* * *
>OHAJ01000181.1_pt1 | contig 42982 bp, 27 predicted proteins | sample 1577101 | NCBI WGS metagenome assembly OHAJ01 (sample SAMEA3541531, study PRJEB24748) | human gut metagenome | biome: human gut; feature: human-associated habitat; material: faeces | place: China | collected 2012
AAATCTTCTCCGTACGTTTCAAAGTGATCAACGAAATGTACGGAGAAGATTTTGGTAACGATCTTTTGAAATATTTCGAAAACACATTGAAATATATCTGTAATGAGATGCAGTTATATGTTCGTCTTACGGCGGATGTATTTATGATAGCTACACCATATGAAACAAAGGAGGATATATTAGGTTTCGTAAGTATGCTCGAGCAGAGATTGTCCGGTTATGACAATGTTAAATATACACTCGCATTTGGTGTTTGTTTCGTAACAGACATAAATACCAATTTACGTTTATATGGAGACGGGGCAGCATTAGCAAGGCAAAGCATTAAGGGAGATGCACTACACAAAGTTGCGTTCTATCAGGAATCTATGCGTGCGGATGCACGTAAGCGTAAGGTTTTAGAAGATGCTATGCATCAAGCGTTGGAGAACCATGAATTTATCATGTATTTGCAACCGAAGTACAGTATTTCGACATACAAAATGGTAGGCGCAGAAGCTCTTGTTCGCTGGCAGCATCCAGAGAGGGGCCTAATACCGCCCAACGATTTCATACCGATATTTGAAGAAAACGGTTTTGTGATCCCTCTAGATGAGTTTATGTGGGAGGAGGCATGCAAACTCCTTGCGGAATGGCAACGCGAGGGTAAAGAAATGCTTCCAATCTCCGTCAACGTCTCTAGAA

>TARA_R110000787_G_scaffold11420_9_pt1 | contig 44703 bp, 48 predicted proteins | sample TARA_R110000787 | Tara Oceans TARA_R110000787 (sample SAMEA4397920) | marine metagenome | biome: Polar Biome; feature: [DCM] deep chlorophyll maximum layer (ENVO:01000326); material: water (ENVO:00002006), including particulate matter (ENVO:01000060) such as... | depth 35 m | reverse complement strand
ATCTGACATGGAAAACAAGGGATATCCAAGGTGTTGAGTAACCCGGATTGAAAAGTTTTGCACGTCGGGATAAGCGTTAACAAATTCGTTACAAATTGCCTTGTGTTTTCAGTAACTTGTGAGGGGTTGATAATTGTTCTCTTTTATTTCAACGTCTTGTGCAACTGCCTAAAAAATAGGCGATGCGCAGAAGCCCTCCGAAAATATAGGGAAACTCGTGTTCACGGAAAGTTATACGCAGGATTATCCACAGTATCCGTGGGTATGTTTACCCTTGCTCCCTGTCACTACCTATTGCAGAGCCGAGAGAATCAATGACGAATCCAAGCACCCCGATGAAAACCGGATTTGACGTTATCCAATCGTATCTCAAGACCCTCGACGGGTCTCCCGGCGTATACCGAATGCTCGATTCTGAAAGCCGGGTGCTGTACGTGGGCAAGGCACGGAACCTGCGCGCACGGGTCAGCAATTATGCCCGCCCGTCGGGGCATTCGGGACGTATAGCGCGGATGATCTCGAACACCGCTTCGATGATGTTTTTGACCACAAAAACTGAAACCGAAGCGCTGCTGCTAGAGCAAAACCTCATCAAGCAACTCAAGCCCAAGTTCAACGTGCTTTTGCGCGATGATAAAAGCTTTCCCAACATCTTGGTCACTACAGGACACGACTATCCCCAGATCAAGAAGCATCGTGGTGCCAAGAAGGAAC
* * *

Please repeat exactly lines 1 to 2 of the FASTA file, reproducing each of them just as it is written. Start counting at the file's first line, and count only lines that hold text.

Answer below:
>OHAJ01000181.1_pt1 | contig 42982 bp, 27 predicted proteins | sample 1577101 | NCBI WGS metagenome assembly OHAJ01 (sample SAMEA3541531, study PRJEB24748) | human gut metagenome | biome: human gut; feature: human-associated habitat; material: faeces | place: China | collected 2012
AAATCTTCTCCGTACGTTTCAAAGTGATCAACGAAATGTACGGAGAAGATTTTGGTAACGATCTTTTGAAATATTTCGAAAACACATTGAAATATATCTGTAATGAGATGCAGTTATATGTTCGTCTTACGGCGGATGTATTTATGATAGCTACACCATATGAAACAAAGGAGGATATATTAGGTTTCGTAAGTATGCTCGAGCAGAGATTGTCCGGTTATGACAATGTTAAATATACACTCGCATTTGGTGTTTGTTTCGTAACAGACATAAATACCAATTTACGTTTATATGGAGACGGGGCAGCATTAGCAAGGCAAAGCATTAAGGGAGATGCACTACACAAAGTTGCGTTCTATCAGGAATCTATGCGTGCGGATGCACGTAAGCGTAAGGTTTTAGAAGATGCTATGCATCAAGCGTTGGAGAACCATGAATTTATCATGTATTTGCAACCGAAGTACAGTATTTCGACATACAAAATGGTAGGCGCAGAAGCTCTTGTTCGCTGGCAGCATCCAGAGAGGGGCCTAATACCGCCCAACGATTTCATACCGATATTTGAAGAAAACGGTTTTGTGATCCCTCTAGATGAGTTTATGTGGGAGGAGGCATGCAAACTCCTTGCGGAATGGCAACGCGAGGGTAAAGAAATGCTTCCAATCTCCGTCAACGTCTCTAGAA